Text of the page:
I say:

If that’s your problem, I’ll have what you’re having!


“People dance like little kids here!”

That’s what my 12-year-old granddaughter said about Ecstatic Dance Austin this morning. We arrived during warmup. She sat in a corner and watched. I danced. The space was full.

She sounded surprised and delighted when she made this observation. I had to agree. We do dance like little kids at ecstatic dance. Only we have better rhythm and more grace, and maybe some of us feel a bit more stiffness until we get warmed up. From what I remember, little kids don’t need to warm up.

We definitely have the playfulness, the wholeheartedness, the joy, the abandon, and the presence of little kids when we’re on that dance floor.

We’ve gotten pretty good at connecting with each other and respecting boundaries, completely nonverbally.

We’ve gotten pretty good at keeping the space safe, of moving into the empty spaces instead of colliding. We keep our eyes open.

We’re pretty good at spontaneity and going with the flow.

You could say we dance like nobody’s watching, and that’s because no one is. They’re paying attention to their own dance, dancing with one or more partners, maybe even dancing with the whole room. We’re there to dance, not judge.

I had a blast today, making some sweet connections, and my pulled soleus muscle is working well. I did some jumping and leaping, and it felt strong and capable. It’s just a little stiff. I believe that in another week, the healing will be complete.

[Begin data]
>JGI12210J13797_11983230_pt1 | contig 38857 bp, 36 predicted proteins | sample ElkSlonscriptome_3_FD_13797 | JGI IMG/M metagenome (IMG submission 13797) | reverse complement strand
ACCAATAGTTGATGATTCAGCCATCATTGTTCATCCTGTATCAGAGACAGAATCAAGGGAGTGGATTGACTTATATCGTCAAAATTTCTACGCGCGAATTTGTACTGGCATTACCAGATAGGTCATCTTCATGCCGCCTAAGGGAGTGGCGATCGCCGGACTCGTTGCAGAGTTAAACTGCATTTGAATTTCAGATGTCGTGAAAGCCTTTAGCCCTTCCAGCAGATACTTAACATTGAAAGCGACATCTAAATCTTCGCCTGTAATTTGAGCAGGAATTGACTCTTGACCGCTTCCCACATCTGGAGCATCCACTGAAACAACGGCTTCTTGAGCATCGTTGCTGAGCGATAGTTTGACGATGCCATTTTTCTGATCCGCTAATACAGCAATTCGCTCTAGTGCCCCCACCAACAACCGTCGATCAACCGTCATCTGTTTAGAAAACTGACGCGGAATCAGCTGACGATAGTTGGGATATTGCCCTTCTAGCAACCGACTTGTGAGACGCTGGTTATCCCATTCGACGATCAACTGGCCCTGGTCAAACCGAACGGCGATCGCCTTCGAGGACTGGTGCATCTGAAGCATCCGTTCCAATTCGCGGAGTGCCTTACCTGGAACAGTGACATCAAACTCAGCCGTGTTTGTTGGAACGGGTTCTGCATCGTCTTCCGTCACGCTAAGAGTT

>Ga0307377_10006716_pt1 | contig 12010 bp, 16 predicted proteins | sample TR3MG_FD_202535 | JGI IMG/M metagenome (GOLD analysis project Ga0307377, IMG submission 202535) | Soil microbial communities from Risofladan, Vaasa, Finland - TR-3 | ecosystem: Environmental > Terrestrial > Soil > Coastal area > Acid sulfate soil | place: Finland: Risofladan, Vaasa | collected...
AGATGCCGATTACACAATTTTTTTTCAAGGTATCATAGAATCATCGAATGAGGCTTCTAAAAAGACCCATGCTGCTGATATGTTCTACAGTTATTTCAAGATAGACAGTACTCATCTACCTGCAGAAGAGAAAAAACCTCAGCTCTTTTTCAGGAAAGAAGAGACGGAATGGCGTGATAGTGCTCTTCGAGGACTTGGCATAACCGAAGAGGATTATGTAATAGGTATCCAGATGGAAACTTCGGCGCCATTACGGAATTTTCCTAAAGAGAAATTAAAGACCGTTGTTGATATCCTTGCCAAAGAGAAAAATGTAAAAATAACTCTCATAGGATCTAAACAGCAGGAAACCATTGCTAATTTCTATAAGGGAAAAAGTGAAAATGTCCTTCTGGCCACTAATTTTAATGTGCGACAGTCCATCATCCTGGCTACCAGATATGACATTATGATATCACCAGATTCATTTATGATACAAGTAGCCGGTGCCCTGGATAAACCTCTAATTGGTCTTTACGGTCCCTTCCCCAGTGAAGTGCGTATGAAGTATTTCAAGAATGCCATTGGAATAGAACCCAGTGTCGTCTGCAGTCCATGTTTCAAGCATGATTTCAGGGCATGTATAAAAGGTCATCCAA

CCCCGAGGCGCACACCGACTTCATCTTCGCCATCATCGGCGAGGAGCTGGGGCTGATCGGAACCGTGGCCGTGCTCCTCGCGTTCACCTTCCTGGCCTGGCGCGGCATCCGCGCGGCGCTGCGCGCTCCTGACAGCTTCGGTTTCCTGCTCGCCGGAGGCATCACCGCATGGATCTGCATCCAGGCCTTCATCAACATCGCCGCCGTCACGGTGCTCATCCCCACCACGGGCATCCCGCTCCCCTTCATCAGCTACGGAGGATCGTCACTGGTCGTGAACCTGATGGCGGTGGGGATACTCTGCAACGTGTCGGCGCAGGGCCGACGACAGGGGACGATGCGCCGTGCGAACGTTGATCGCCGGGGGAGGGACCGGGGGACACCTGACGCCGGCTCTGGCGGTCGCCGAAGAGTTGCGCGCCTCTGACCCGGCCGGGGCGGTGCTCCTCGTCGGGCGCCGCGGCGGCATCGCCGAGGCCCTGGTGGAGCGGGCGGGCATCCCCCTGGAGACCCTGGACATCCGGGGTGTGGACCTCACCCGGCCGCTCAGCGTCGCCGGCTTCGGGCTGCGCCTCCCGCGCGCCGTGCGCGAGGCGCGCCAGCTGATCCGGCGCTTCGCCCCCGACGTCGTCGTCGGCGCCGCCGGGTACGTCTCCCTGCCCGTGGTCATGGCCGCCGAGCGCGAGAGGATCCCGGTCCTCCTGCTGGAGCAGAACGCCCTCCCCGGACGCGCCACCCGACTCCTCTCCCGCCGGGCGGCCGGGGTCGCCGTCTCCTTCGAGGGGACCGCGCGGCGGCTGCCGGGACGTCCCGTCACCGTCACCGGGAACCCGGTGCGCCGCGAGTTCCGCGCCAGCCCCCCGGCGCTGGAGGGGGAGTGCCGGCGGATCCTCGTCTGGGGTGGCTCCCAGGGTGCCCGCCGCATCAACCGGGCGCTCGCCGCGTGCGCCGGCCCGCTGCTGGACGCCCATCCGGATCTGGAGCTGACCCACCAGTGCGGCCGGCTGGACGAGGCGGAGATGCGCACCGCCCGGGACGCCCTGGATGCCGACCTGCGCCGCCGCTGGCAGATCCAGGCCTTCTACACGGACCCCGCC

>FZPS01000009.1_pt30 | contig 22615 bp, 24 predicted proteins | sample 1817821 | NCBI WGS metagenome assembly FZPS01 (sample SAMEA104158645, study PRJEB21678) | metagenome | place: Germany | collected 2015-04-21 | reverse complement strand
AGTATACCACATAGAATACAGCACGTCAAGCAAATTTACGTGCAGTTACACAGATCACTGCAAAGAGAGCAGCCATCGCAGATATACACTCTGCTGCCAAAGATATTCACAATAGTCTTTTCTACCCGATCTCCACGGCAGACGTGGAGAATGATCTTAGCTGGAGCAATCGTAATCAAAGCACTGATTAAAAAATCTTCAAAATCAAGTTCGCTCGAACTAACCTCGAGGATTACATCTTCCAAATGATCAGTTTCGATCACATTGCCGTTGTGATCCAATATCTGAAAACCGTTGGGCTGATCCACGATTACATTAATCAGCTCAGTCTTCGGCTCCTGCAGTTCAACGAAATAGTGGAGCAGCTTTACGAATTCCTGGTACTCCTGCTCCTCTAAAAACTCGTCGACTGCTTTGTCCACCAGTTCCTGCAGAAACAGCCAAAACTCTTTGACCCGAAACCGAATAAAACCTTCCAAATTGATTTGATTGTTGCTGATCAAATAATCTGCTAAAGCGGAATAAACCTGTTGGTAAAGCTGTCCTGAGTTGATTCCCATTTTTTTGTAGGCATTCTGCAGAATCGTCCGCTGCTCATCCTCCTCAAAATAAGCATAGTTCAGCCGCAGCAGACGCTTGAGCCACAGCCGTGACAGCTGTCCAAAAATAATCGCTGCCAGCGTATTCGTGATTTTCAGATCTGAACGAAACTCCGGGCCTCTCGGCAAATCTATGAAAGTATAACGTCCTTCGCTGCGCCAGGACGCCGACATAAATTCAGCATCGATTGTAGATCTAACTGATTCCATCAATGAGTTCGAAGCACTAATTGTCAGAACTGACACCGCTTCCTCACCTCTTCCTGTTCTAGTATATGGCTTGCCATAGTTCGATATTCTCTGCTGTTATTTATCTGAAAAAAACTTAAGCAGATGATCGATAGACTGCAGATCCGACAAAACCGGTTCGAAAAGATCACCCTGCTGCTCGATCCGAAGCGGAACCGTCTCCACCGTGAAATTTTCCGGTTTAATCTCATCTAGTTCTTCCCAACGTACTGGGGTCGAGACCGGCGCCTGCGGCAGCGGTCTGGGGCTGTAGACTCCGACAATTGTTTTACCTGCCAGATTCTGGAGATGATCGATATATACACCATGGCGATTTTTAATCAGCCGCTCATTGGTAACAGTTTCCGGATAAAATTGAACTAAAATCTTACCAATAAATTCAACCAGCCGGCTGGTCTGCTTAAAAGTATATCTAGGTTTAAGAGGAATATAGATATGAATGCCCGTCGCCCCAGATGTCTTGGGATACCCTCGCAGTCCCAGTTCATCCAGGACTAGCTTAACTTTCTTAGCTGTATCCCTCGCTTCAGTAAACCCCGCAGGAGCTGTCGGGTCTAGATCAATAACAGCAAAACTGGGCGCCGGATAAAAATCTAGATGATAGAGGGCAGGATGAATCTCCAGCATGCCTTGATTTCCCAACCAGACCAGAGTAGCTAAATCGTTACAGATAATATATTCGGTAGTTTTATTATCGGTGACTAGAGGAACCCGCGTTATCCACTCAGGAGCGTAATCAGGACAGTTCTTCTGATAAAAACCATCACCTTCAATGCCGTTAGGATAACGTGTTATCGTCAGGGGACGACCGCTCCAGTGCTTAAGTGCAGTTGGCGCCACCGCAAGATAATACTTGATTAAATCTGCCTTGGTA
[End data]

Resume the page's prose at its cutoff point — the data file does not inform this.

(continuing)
Hurray for healing my own injuries!

We also got the good news that the development project that was going to tear down our dance space at the Austin Yoga School on South Lamar has fallen through, and the tenants can stay in their spaces.

That news was very welcome.

And so she danced a dance with me. For one song, we boogied and swung and jumped and played and grinned and laughed and got silly together.

Life is good.

Dance: finding the play in the moment

Psychology Today has posted a slew of articles under the heading The Last Dance? You’ll shed stress, forget pain, amp up your brain–and your sex drive!

Now we know that in addition to all the other benefits of exercise, dance activates the brain’s pleasure centers. It certainly feels like that to me. When I think of the joy I get from dancing, there’s nothing that comes really close, except being in love and having really good sex. Especially when they go together.

Dancing is like joy unleashed. I was at Ecstatic Dance Austin this morning, a bit less energetic than usual because of recent illness but still there, to move, to connect, to get happy.

I took in the whole room — the music, the 60-plus people dancing their hearts out, the wide variety of dancers in age, skill, style — and it felt like being inside a huge heart, pumping bodies, music, laughter, play, freedom, silliness, sweetness, sweat, all with a dance-like-nobody’s-watching attitude.